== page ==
In addition to the expert-novice context and the collective scaffolding context, Van Lier (2004) suggests two further contexts in which students can work within their ZPD. They can work with someone who is at a lower level of understanding, and the need to teach the other person is an opportunity to verbalize, clarify and extend their own knowledge of the subject matter. Finally, they can draw on their own resources- the models remembered from their teachers and peers and other resources in their environment- to supplement the shortcomings of their own knowledge and skills.
Thus, the student has available at least the following four sources of scaffolding:
1) Being assisted by an expert, when the learner receives guidance, advice and modeling;
2) Collaborating with other learners, when learning is constructed together;
3) Assisting a lower-level learner, when both have opportunities to learn;
4) Working alone, when internalized practices and strategies, inner speech, inner resources and experimentation are used.
In all four participation contexts, the learner has opportunities to learn, but of different kinds.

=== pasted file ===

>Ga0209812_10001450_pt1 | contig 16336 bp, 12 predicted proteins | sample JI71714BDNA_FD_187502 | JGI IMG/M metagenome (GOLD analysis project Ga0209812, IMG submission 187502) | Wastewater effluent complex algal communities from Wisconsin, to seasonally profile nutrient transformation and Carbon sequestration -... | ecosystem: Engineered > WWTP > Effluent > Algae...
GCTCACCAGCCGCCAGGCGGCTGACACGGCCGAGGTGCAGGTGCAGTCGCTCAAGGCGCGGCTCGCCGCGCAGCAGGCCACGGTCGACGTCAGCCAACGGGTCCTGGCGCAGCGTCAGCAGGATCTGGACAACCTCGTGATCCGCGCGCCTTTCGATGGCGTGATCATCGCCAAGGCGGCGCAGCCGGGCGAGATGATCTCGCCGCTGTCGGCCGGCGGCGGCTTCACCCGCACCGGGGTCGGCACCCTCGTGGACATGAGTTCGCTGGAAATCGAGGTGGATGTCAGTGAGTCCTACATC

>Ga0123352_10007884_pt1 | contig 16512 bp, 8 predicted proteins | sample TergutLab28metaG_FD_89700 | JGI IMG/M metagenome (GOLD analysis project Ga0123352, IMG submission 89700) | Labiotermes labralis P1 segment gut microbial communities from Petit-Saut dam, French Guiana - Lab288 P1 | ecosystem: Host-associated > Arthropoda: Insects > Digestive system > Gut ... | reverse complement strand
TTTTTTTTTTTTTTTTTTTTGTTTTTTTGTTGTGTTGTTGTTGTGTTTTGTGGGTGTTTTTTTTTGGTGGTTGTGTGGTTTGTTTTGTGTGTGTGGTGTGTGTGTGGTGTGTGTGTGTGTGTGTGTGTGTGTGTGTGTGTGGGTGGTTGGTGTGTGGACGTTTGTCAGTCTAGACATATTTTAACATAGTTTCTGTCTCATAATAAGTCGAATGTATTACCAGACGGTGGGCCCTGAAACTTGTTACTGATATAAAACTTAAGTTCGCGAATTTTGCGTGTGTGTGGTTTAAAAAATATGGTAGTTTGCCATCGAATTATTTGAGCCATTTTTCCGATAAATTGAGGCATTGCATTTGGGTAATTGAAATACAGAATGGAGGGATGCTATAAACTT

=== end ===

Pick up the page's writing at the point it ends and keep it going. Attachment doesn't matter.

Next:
The following model shows these four potential contexts of learning as aspects of an expanded ZPD. (cf, Walquil, 2006)

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Figure Expanded ZPD (by Van Lier, 2004, cited in Walquil ,2006)
2.14. Successful vs. Inefficient of Scaffolding
According to Granott (2005) “Operationally, successful scaffolding can be defined as an increase in the scaffoldee’s (child/novice) independent activity level following the scaffolder’s (adult/expert) scaffolding”. Successful scaffolding shows the following attributes:
Correspondence between variabilities in the scaffoldee’s and scaffolder’s activities-scaffolders continuously calibrate the scaffoldees’ ZPD by lowering their input level if the scaffoldees have not increased theirs and holding or increasing their input level when the scaffoldees have also increased their levels.